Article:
Dolan said thankfully things had not reached the point where Mass should be cancelled, as was the case in many of the churches in Mexico last weekend.
"Thank God we're nowhere near that now," he said. "But if this were to get worse and if the health people were to say, 'Archbishop, maybe it's best if you caution people who are our elders or children not to go to Sunday Mass, I'd be willing to do that.' But we haven't come to that yet. God willing we won't have to."
The archbishop said the church's priority has been making sure its children are safe.
Nation Stockpiles Anti-Flu Drugs
President Barack Obama said it is possible the H1N1 outbreak may run its course, like other influenzas, but that the government was preparing for the worst.
There are more than 50 confirmed cases in New York State, and more than 90 confirmed cases of H1N1 in 18 other states.
The Department of Health and Human Services is buying 13 million treatment courses of anti-flu drugs to replenish the nation's stockpile.
States will soon be able to do their own tests for the virus. The CDC is sending out testing kits, in an effort to relieve some of the pressure on its Atlanta office.
With more than 430 schools closed nationwide, Secretary of Education Arne Duncan urged students and teachers to work together during the closures.
"This school year isn't over yet. Don't fall behind your peers at other schools that are still in session," said Duncan. "Keep working hard. We want to finish this school year off strong. Our basic theme is keep safe and keep learning."
In Mexico, where the outbreak began, Health Secretary Jose Angel Cordova confirmed the deaths of 16 people from the virus.
Health officials collected some 700 samples of people who were likely infected with H1N1. More than 350 of those people tested positive for the virus.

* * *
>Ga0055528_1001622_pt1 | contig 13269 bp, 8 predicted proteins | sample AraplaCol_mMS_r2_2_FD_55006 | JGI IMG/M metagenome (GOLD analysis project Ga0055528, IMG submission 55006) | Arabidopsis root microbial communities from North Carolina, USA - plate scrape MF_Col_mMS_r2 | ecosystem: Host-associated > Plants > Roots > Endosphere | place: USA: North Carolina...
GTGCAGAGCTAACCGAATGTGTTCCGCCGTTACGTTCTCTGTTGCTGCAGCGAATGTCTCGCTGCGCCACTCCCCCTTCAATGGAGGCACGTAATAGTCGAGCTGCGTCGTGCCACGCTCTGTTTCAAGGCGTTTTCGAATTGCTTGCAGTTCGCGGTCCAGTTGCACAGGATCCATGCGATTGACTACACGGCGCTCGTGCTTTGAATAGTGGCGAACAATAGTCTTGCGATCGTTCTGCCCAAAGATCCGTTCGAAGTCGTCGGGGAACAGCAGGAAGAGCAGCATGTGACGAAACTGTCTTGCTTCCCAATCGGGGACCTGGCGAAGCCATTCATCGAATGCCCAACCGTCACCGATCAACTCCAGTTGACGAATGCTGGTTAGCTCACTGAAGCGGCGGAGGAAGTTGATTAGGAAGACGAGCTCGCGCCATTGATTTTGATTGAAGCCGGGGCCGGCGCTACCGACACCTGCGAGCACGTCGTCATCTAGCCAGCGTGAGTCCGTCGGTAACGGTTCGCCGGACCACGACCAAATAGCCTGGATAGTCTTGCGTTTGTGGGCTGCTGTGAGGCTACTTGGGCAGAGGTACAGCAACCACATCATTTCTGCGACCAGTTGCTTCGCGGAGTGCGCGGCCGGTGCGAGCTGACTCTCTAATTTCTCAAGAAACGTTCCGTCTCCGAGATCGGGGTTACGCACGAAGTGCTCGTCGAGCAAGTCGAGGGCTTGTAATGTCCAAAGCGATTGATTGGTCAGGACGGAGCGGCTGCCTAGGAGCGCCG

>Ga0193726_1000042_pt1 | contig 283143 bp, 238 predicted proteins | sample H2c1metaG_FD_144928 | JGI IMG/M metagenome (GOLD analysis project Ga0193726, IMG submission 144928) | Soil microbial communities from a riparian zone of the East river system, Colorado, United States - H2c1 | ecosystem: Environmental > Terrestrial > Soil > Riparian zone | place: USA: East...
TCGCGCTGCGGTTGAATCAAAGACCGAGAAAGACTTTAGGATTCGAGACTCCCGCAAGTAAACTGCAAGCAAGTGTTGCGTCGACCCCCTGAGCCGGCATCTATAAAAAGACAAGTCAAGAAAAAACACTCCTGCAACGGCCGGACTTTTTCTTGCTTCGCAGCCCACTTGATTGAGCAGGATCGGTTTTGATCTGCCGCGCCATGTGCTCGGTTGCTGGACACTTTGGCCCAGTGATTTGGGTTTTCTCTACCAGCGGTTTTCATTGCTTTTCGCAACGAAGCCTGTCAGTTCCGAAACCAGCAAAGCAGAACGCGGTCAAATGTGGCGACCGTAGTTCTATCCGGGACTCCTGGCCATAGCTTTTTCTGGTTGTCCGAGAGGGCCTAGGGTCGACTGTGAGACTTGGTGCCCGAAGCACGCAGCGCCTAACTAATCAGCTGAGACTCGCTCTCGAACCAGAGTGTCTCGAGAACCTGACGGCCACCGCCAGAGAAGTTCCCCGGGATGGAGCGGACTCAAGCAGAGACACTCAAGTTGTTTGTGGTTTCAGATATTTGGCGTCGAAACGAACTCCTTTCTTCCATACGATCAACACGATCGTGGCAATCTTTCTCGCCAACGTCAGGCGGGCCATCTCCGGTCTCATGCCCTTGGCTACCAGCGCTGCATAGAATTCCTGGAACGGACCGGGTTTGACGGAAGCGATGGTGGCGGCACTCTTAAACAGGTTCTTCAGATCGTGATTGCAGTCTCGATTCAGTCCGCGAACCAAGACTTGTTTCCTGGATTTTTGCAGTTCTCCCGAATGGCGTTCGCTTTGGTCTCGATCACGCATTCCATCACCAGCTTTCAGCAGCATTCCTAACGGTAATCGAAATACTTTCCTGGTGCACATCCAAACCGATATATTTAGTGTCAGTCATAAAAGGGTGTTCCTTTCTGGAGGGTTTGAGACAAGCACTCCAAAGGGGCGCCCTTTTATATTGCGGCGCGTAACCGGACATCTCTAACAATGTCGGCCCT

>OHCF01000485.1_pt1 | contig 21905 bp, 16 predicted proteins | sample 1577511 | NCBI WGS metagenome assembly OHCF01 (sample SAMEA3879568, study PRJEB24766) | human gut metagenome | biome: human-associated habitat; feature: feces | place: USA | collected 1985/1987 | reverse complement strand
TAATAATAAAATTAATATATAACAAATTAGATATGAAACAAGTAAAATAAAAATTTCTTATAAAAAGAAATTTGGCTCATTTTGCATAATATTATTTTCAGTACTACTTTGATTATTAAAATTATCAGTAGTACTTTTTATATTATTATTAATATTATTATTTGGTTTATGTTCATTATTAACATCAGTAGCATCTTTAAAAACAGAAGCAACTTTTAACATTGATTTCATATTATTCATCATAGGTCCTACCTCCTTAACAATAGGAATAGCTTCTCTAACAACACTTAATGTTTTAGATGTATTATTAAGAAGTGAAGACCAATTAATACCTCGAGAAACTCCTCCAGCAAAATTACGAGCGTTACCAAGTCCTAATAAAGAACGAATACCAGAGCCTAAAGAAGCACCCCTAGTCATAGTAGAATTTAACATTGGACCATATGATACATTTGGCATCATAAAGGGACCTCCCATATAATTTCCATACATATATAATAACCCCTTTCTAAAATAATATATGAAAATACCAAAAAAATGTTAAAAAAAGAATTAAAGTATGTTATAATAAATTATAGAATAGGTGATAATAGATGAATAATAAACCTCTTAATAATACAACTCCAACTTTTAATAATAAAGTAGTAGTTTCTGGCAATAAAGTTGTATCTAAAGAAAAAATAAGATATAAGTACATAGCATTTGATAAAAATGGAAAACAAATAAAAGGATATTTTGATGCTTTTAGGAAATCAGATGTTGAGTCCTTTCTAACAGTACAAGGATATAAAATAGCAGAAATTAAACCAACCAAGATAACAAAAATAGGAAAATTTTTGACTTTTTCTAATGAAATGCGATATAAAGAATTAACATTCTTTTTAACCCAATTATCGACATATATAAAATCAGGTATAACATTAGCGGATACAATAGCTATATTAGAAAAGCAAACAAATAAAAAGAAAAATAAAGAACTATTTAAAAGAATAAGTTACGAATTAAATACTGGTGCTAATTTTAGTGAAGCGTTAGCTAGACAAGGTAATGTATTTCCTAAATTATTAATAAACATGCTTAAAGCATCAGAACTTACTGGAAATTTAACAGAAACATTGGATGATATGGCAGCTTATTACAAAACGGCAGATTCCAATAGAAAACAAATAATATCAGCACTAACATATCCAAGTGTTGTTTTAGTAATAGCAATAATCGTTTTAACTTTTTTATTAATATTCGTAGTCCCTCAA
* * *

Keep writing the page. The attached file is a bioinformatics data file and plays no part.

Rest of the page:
Mexico has received three million face masks and other supplies from China, and is also expecting a shipment of 400,000 courses of antiviral drugs from the United States.
In response to the flu outbreak, Continental Airlines cut its service to Mexico on Friday.
The airline's officials said they will continue to serve all of their Mexico destinations, but the number of flights would be cut and capacity slashed by 50 percent by using smaller aircrafts.
Continental is waving change fees until May 31 for passengers who want to not take flights they booked to Mexico.
Health officials also reported the first two confirmed cases of H1N1 in Asia.
Officials in South Korea reported the country's first case in a woman who recently returned from Mexico, which Chinese officials also confirmed a case after a Mexican citizen developed a fever when he arrived in Hong Kong Thursday. Hundreds of workers and guests in the man's Hong Kong hotel have been quarantined for a week following the diagnosis.
Nearly 600 people have now been sickened worldwide in at least 15 countries.
Scientists have found the strain lacks the markers found in the virus behind the 1918 pandemic, which killed tens of millions, but they are still bracing for a possible surge in cases during the colder months.